Nufar Kiryatiis a seasoned Registered Dental Hygienist with 20 years of experience in the dental hygiene field, and is the CEO and founder of Knowledent. Knowledent empowers dental hygiene academic programs to prepare their students for a variety of work opportunities in the dental hygiene field, both within and beyond the traditional chair side role in a clinical setting.

1. Austin S, Barder V. The Benefits of E-learning. Retrieved from http://www.kineo.com/resources/new-to-elearning/the-benefits-of-elearning, 201).
2. Tobias S, Fletcher JD. (Eds.) Training and retraining: A handbook for business, industry, government, and the military. New York: Macmillan Gale Group. 2000.
3. Fletcher D. The effectiveness and cost of interactive videodisc instruction. Machine-Mediated Learning, 3, 361-385. 1999.
4. Kulik JA. Meta-analytic studies of findings on computer-based instruction. In E.L. Baker, and H.F. O’Neil, Jr. (Eds.). Technology assessment in education and training. Hillsdale, NJ: Lawrence Erlbaum. 1994.
5. Willett JB, Yamashita JJ, Anderson RD. A Meta-Analysis of Instructional Systems Applied in Science Teaching. Journal of Research in Science Teaching 20(5):405-17. 1983.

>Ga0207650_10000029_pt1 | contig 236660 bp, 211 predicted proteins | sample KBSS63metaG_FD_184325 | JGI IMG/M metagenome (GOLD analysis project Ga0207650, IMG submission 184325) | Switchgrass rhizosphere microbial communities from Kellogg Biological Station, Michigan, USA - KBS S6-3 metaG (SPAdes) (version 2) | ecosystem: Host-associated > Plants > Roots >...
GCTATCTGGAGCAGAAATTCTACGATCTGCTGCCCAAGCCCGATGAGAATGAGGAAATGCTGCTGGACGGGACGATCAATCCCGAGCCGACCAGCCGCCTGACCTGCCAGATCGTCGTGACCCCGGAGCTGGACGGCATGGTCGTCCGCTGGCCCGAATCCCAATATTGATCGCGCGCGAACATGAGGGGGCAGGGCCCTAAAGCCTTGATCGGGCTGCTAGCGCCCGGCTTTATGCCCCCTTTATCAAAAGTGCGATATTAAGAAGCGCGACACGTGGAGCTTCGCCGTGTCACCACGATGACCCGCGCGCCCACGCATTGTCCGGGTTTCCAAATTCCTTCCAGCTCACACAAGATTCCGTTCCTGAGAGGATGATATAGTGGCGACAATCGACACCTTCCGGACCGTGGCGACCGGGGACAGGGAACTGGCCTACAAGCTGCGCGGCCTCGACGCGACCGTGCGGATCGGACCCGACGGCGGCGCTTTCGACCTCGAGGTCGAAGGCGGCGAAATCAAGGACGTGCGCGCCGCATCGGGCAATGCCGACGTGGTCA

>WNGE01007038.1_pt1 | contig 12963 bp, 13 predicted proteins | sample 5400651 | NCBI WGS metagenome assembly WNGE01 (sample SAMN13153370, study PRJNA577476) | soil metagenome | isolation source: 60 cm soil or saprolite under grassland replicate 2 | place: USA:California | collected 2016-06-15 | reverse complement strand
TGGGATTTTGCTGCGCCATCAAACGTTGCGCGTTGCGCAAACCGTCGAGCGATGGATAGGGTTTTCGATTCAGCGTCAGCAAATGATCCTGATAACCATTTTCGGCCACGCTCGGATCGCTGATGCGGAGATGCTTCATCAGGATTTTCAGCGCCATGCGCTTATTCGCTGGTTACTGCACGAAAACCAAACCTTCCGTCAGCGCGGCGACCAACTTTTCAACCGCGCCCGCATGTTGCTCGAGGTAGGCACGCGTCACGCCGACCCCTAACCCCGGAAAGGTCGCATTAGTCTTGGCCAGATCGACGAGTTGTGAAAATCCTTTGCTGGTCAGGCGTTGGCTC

6. Hall B. What Works: Strategies for Increasing E-Learning Usage. Brandon Hall Research. 2001.
7. DeBate RD, Cragun D, Severson HH, et al. Factors for Increasing Adoption of E-Courses Among Dental and Dental Hygiene Faculty Members. J Dent Educ. May 2011; 75(5): 589–597.
8. Center for Educational Policy and Research. Best practices in dental education. Washington, DC: American Dental Education Association; 2001.
9. Haden NK, Hendricson WD, Kassebaum DK, et al. Curriculum change in dental education, 2003–09. J Dent Educ. 2010 May;74 (5): 539–57. http://www.ncbi.nlm.nih.gov/pubmed/20446373.
10. Eisenberg ES. Guest Perspective: eLearning In Dental Education. http://www.adea.org/Blog.aspx?id=23154&blogid=20741.